3. While Botvinnik advocated for analysing hard both during the opponent’s move and your own, Smyslov said “A player must walk about between moves; it helps his thinking.” Do you tend to stay at the board, or walk around? Is it simply a matter of personal preference and what works best for each person, or do you think more players should stay at the board more/walk around more?

Moulthun: When things don't look critical and my opponent has many plausible options, I may only do a brief scan of tactics and playable ideas. Sometimes, I may just not be at the board altogether. However, if the position is more forceful or critical, you are more likely to find me at the board all the time.

Ian: It is very much a matter of preference, but I did notice that Anand's amazing speed as a 15 and 16-year-old was built on using his opponent's time to calculate his next move. (In other words the opposite of Botvinnik's advice—in particular since Botvinnik expected a player to think on their own time as well as their opponent's!)

Raymond: I think this really comes down to personal preference. I have heard that sitting at the board can be more psychologically unpleasant for the opponent, especially if you are higher rated. I can imagine that sitting opposite someone like Kasparov, staring down at me while my clock is running would be quite terrifying and would probably cause me to play worse than if he got up and left the board after every move. For me personally, I don't put as much emphasis on this effect on my opponent. I get up all the time, because it helps me to conserve energy. I don't usually think about my game while walking—it's not that I can't, but if I want to think about my game I'll do at the board. If I'm walking it's because I want a break and come back to the board a little bit more fresh later.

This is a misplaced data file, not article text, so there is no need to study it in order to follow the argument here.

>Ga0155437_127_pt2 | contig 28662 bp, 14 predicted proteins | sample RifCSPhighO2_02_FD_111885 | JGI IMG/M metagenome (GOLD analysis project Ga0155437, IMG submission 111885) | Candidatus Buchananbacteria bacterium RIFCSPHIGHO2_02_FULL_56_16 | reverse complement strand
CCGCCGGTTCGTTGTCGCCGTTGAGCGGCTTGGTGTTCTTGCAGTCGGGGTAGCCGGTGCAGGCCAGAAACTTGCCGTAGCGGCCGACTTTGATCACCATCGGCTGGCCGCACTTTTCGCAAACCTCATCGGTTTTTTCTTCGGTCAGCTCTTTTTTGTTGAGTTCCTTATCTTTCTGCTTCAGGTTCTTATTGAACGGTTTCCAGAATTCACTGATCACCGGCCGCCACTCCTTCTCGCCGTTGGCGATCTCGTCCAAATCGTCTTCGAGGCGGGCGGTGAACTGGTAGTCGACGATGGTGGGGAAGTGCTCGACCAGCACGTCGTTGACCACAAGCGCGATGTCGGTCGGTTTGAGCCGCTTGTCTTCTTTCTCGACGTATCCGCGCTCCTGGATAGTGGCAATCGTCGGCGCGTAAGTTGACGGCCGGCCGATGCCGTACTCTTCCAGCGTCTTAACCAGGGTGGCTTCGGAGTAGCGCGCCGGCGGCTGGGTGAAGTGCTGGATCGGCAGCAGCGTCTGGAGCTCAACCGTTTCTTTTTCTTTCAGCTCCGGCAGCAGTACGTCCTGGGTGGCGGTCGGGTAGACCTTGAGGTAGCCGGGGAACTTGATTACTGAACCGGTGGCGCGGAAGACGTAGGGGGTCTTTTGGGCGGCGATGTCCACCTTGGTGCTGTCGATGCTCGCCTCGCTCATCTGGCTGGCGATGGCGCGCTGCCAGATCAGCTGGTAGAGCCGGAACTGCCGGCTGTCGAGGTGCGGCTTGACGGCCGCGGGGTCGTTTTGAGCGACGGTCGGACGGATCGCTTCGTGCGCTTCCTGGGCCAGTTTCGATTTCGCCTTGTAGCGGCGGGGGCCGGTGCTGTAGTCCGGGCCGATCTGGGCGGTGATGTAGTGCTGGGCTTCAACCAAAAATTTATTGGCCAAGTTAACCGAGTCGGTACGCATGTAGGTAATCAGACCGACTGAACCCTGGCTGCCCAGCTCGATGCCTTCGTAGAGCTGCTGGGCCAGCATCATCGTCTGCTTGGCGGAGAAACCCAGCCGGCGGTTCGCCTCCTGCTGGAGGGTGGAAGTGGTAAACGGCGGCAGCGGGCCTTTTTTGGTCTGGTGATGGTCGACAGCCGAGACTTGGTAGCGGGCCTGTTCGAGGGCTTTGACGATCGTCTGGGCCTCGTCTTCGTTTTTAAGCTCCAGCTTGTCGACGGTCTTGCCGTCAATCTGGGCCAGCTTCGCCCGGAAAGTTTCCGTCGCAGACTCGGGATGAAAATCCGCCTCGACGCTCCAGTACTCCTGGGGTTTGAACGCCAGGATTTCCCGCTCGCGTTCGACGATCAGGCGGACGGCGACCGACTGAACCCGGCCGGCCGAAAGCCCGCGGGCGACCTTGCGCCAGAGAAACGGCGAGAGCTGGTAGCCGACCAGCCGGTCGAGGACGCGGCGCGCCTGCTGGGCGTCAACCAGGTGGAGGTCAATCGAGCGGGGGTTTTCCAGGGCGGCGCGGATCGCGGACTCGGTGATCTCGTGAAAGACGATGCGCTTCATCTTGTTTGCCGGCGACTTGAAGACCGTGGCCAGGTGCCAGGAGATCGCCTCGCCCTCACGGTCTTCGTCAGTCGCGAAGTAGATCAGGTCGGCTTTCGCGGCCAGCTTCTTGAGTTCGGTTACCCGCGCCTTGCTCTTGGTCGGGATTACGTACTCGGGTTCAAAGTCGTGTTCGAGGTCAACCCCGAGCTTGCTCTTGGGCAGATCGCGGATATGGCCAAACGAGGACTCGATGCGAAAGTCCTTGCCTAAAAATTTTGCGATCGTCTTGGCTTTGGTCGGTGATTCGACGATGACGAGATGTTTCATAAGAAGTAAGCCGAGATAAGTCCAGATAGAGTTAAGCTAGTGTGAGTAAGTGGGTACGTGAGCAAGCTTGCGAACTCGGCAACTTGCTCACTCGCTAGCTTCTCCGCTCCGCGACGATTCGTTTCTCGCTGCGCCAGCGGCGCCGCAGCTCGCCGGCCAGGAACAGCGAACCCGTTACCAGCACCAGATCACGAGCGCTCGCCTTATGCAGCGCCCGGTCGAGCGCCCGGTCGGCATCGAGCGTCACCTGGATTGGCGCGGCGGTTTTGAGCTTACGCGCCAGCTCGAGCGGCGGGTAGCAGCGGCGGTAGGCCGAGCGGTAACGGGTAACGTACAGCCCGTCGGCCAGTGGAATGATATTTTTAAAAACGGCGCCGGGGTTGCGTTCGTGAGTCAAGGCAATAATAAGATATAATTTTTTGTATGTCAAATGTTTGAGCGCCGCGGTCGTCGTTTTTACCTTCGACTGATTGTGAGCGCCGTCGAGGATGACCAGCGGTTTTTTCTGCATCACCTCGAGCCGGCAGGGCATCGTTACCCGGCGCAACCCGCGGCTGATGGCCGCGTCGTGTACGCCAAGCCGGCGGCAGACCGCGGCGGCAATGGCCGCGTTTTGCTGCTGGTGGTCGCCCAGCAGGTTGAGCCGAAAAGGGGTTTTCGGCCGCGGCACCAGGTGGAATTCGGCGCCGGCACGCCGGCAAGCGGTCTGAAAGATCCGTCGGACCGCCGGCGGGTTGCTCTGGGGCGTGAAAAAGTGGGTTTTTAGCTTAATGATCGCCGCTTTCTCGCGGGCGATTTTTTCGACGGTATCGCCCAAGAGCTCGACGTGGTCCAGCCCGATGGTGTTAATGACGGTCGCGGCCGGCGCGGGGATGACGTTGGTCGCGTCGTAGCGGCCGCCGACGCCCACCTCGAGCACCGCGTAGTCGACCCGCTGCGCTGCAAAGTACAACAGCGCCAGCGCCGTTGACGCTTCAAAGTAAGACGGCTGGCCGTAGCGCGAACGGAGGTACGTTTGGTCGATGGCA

4. Do you have any interesting stories or experiences you'd like to share involving thoughts you had or things that happened during the opponent’s turn in a game?

Moulthun: Nothing of value but I used to sometimes have internal dialogues with myself during games. Sometimes I would try to guess my opponent’s moves for fun. Once I remember being very happy after my game. Not because I had won or played well but because I had predicted almost every move he had made.
Knowing him before may have helped. Still, predicting his opening choice, variation, pawn moves and sacrifices made it enjoyable. (Author note: I asked Moulthun if he was talking about me. He said he wasn’t, but he predicted I would ask him that. Damn it!)

Ian: At the 2018 Batumi Olympiad, Giang Nguyen was threatened with sanctions by the arbiter when she returned from looking at games. She was told that since the Olympiad required players who wanted to use the toilet to tell the arbiter first, she could have been illegally going to the toilet and cheating!

At an Australian Reserves Championship in Sydney in 1975/6, one player took advantage of his opponent's absence to fill in extra moves on both scoresheets, sign them and submit them as a draw by repetition!